Celebrated Chinese artist brings his work to Canberra

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“European Thousand-Armed Classical Sculpture” being installed.

THIS morning (February 28) at the National Gallery of Australia, an extraordinary art work was being installed — a cavalcade of white Greek-style sculptures featuring everyone from Zeus to Jesus—but what I saw was only half of it.

“Xu Zhen: Eternity VS Evolution” will showcase 14 of the artist’s works, from early videos to more recent monumental sculptures, as well as a series of performances of his work, “In Just a Blink of an Eye” in August.

“European Thousand-Armed Classical Sculpture” is a work by one of China’s most celebrated younger generation artists and will be seen in the new show, “Xu Zhen: Eternity VS Evolution”, jointly curated by the NGA and the White Rabbit Collection in Sydney.

The huge work mixes the familiarity of classical European sculptures and eastern religious imagery of a multi-armed deity, perhaps the Chinese Goddess of Mercy, Guanyin.

Xu Zhen’s moving column, ‘Hello”.

Co-ordinating curator for the coming show and the NGA’s curatorial and programs coordinator, Peter Johnson, said that this would be the first solo show of works by Xu Zhen to be seen in Australia, and it would cover earlier works that reacted against a controlling society and his more contemporary art, reflecting the explosion of global culture and new media.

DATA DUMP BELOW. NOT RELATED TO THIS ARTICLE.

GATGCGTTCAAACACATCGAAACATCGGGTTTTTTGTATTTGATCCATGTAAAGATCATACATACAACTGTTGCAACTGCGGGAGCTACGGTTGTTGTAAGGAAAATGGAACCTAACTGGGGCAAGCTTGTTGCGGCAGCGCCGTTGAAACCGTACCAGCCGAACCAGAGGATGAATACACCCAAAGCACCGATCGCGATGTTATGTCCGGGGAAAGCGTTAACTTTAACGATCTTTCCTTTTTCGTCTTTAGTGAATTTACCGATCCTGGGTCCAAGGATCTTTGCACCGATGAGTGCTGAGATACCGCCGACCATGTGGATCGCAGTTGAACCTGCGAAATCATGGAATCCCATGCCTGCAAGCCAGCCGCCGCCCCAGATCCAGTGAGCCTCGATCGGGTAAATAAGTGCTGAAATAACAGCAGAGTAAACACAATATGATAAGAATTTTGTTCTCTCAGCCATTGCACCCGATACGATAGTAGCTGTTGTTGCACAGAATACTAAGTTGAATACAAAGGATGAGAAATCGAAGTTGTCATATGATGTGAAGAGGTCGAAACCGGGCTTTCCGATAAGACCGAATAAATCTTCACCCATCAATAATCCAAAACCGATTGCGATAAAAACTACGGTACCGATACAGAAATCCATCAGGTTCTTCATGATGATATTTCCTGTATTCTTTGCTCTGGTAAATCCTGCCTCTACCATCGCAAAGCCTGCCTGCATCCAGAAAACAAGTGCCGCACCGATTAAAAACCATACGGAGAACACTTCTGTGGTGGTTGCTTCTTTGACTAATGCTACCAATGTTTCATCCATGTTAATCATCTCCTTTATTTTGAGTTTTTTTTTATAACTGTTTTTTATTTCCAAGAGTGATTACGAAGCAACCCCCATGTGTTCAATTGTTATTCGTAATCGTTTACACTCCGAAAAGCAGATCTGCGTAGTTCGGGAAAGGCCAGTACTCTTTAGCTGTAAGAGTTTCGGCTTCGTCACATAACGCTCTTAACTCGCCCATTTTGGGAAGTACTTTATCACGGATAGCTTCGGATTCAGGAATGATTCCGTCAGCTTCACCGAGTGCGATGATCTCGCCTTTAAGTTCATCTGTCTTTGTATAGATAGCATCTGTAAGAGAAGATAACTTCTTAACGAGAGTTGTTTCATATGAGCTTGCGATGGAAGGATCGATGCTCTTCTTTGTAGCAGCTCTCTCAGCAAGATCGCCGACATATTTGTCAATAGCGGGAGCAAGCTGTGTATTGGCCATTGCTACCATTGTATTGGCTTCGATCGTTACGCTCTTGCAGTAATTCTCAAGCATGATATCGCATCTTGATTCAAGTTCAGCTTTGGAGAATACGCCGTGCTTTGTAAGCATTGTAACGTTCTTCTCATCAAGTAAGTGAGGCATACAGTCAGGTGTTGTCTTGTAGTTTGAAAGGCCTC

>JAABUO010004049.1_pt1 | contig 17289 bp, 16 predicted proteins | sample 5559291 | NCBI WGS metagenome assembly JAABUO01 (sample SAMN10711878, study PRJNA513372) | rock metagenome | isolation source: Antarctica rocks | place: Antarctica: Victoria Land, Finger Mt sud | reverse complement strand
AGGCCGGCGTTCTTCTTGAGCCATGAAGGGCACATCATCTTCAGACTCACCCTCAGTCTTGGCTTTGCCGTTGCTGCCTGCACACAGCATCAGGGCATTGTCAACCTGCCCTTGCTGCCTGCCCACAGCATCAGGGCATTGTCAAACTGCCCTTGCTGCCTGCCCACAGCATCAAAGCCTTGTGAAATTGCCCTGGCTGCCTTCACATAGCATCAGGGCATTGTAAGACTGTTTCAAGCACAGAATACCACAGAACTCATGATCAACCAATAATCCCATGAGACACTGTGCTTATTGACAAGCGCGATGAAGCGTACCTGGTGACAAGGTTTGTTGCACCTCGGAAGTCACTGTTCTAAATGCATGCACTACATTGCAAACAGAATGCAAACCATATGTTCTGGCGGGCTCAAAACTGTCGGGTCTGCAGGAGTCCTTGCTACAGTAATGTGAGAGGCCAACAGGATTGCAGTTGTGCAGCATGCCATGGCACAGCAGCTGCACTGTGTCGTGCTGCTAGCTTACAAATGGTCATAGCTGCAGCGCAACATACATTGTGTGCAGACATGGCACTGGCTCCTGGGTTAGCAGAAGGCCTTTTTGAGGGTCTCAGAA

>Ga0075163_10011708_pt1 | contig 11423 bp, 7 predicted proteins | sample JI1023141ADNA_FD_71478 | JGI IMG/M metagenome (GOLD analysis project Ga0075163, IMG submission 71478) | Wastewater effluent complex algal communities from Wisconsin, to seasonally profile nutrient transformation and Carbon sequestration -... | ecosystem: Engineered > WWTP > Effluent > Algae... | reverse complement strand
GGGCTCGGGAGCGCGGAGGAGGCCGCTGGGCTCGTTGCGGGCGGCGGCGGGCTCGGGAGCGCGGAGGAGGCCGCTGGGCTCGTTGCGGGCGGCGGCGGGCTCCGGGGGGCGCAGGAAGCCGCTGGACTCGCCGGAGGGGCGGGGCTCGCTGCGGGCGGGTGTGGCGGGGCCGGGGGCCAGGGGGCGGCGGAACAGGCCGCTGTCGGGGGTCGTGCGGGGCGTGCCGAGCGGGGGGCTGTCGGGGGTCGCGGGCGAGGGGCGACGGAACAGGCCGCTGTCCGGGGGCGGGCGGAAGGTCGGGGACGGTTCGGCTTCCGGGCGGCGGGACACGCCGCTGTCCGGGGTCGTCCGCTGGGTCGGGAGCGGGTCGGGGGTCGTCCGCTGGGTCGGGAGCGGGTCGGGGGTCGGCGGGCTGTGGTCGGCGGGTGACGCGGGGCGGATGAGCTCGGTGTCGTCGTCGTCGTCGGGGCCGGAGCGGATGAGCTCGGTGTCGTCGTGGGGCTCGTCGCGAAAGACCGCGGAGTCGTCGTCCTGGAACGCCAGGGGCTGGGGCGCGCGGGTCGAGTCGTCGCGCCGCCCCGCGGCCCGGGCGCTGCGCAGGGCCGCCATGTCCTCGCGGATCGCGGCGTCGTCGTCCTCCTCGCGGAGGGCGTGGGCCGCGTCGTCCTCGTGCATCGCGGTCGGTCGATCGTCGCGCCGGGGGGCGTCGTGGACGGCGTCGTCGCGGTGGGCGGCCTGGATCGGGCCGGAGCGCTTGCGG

Xu Zhen, Johnson thought, was the perfect example of the principle that “contemporary art is by its nature global”.

He said the artist was interested in how globalisation intersected with ideas around the body, alienation, trade, control and the commodification of culture, a focus which had led him to establish the MadeIn Company, a factory-like cultural production corporation, in 2009.

“Eternity VS Evolution” would also, he added, celebrate the international debut of “Hello” 2018-19, a creepy, moving Corinthian column-like snake that will watch and follow visitors as they move through the gallery. In China, he told “CityNews”, Corinthian columns were associated with bathhouses and karaoke bars, but in the west, with bank buildings, giving Xu Zhen an opportunity to comment on twisted perceptions that emerge when different cultures meet.

So if you feel like you’re being watched, you probably are – as the artist has said, quoting Nietzsche: “If you gaze long into the abyss, the abyss gazes back into you.”

“Xu Zhen: Eternity VS Evolution”, at the National Gallery of Australia from March 14 to September 13. Entry free.

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Helen Musa
“CityNews” arts editor

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